The original word, αυλη, which is here translated fold, dignifies properly a court. It is probable that our blessed Lord was now standing in what was termed the inner court, or court of the people, in the temple, see John 10:23; and that he referred to the outer court, or court of the Gentiles, because the Gentiles who were proselytes of the gate were permitted to worship in that place; but only those who were circumcised were permitted to come into the inner court, over the entrance of which were written, in large characters of gold, these words, Let no uncircumcised person enter here! Our Lord therefore might at this time have pointed out to the worshippers in that court, when he spoke these words, and the people would at once perceive that he meant the Gentiles.
The lost sheep of God's fold are scattered in every place, and the work that should be done for them is being neglected. From the light given me I know that where there is one canvasser in the field, there should be one hundred. Canvassers should be encouraged to take hold of this work, not to canvass for storybooks, but to bring before the world the books containing truth essential for this time. 6T 315.1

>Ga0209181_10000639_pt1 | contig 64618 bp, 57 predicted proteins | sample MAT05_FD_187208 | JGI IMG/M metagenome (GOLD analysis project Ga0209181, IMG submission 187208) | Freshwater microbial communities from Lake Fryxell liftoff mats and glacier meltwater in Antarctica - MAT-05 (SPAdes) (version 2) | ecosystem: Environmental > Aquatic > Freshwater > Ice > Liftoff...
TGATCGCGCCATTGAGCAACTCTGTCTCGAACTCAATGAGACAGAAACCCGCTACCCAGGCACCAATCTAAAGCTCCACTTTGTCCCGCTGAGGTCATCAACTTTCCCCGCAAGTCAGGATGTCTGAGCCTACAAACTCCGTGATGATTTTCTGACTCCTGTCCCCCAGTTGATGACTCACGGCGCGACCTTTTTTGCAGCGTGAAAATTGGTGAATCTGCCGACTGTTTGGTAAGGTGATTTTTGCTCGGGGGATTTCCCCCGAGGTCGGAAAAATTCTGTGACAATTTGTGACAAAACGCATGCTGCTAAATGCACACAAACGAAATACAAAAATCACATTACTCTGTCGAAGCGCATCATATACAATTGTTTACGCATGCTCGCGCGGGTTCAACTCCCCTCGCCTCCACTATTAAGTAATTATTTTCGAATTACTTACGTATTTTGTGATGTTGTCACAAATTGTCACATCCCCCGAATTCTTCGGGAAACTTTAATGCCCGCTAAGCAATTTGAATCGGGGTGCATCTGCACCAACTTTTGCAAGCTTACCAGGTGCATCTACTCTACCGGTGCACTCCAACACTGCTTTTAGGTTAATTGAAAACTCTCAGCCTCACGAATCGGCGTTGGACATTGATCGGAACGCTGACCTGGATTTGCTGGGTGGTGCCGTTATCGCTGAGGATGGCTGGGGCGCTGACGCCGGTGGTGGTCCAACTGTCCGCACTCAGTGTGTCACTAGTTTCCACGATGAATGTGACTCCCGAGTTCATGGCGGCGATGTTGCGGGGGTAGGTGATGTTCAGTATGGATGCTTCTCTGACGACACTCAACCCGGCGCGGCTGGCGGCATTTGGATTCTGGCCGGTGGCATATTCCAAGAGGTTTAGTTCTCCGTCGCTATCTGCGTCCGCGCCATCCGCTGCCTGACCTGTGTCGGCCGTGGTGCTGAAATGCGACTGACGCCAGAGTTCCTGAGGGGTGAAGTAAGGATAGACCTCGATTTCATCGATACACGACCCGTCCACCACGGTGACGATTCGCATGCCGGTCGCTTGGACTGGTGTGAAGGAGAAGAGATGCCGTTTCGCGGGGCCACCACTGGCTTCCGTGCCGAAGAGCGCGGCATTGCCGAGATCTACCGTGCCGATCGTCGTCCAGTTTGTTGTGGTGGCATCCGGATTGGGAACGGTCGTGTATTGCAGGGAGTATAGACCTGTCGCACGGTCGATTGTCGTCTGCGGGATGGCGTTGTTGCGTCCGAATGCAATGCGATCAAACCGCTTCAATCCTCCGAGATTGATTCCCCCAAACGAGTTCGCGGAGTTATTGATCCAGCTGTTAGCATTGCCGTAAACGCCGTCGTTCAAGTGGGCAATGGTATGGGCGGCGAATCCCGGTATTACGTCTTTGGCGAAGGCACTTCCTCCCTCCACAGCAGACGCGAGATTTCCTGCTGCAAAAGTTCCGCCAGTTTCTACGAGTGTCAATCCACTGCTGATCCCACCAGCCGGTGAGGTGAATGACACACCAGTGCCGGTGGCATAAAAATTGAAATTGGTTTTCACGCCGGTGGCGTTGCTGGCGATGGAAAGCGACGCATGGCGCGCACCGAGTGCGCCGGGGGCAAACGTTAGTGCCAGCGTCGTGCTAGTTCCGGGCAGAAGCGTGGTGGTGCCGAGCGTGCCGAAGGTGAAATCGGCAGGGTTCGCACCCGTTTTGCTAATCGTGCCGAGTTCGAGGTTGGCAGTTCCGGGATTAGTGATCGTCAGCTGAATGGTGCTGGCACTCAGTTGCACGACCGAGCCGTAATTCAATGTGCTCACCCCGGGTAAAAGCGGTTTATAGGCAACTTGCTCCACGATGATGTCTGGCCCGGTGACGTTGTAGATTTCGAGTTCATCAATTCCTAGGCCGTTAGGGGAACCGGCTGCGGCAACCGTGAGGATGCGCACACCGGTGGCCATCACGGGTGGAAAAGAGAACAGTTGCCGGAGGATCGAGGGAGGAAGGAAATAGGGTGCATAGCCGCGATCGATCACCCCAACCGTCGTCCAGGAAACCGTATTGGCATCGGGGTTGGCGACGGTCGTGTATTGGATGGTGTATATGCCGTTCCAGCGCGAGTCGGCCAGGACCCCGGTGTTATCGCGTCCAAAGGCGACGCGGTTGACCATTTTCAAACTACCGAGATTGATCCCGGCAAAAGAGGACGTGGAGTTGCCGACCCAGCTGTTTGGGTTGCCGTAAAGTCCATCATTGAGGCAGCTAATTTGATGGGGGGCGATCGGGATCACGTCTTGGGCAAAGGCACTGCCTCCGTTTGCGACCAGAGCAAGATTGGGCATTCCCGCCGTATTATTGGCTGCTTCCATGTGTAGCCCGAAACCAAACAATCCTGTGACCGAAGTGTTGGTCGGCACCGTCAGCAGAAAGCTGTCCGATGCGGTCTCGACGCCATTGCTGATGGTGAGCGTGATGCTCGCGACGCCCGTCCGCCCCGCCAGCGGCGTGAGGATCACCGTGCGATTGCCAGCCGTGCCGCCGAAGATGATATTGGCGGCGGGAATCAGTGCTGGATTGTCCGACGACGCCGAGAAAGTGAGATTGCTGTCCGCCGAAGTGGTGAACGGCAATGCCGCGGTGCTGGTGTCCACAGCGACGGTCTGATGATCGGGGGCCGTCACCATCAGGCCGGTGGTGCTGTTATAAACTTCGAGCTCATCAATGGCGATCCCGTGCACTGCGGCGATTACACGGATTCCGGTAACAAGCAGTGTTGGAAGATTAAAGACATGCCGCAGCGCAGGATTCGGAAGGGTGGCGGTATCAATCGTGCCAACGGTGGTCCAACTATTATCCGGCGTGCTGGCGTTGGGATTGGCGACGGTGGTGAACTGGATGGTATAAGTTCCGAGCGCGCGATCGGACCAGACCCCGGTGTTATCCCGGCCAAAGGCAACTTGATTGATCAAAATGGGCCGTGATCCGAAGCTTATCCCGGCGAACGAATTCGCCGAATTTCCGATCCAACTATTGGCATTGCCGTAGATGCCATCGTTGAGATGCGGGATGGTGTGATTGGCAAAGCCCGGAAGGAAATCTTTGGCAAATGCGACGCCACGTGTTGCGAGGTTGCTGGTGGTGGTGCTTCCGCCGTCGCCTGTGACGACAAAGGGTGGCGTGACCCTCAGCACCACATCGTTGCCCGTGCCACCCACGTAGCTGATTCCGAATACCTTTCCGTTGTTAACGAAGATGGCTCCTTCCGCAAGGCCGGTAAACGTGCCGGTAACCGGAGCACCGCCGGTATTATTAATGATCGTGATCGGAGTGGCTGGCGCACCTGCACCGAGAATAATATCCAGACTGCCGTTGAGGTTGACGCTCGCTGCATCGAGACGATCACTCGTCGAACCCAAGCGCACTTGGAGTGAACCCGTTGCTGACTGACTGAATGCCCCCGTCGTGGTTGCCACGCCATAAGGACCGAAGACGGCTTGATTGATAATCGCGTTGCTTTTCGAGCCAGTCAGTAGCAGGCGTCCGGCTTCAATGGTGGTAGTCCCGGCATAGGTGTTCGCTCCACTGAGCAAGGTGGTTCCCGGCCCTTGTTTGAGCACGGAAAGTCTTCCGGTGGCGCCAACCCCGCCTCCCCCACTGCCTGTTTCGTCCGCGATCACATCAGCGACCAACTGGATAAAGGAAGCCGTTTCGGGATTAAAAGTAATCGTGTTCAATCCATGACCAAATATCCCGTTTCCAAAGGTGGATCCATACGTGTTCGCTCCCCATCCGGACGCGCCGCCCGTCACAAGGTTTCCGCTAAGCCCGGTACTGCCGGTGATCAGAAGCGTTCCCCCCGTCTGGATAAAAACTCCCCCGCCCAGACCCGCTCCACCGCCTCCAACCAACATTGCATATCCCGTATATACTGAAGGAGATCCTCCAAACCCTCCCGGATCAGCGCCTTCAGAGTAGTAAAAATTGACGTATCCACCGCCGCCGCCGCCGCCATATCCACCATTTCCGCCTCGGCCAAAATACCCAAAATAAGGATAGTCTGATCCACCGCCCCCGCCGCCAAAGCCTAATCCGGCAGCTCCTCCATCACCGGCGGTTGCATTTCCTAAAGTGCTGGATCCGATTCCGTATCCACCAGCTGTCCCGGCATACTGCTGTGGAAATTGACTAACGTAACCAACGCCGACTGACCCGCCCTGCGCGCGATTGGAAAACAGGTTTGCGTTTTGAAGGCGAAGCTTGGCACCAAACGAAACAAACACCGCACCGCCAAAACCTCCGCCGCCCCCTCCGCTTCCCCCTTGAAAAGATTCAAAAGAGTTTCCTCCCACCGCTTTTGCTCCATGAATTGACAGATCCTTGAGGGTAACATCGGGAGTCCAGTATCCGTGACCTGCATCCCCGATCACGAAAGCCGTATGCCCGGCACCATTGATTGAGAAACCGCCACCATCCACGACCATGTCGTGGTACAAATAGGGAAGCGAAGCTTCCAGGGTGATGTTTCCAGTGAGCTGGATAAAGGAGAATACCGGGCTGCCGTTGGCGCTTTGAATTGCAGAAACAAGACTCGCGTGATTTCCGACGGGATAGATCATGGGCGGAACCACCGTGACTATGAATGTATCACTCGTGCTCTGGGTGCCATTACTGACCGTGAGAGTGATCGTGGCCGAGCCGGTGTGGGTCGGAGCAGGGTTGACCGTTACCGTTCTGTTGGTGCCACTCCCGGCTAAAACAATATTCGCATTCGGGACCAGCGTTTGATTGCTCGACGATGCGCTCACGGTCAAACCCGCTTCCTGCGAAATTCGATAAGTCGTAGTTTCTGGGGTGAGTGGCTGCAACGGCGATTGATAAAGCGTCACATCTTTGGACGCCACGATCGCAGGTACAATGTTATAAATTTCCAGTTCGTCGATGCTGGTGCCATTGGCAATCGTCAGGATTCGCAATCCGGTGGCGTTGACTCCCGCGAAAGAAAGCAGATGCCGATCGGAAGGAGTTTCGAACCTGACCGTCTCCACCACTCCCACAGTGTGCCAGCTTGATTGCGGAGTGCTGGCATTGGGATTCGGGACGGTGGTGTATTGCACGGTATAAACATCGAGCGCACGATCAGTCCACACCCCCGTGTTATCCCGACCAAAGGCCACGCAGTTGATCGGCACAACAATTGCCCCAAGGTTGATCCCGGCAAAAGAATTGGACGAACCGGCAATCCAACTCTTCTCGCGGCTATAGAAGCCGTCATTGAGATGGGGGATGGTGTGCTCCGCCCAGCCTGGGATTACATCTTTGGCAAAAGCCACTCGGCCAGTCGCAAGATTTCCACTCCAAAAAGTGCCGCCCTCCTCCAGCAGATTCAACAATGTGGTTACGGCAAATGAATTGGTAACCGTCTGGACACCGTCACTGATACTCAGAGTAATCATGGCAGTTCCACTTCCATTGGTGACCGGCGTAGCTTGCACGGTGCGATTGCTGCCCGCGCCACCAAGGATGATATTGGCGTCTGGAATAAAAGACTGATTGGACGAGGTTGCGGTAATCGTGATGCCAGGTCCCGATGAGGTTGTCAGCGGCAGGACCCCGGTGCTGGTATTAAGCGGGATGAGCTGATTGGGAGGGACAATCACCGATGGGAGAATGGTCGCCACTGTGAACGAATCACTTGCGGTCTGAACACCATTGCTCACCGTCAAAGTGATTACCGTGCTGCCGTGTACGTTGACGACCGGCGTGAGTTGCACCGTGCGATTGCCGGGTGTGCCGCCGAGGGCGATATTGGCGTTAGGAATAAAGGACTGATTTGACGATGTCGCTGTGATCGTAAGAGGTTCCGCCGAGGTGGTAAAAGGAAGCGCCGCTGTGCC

Let canvassers go forth with the word of the Lord, remembering that those who obey the commandments and teach others to obey them will be rewarded by seeing souls converted, and one soul truly converted will bring others to Christ. Thus the work will advance into new territory. 6T 315.2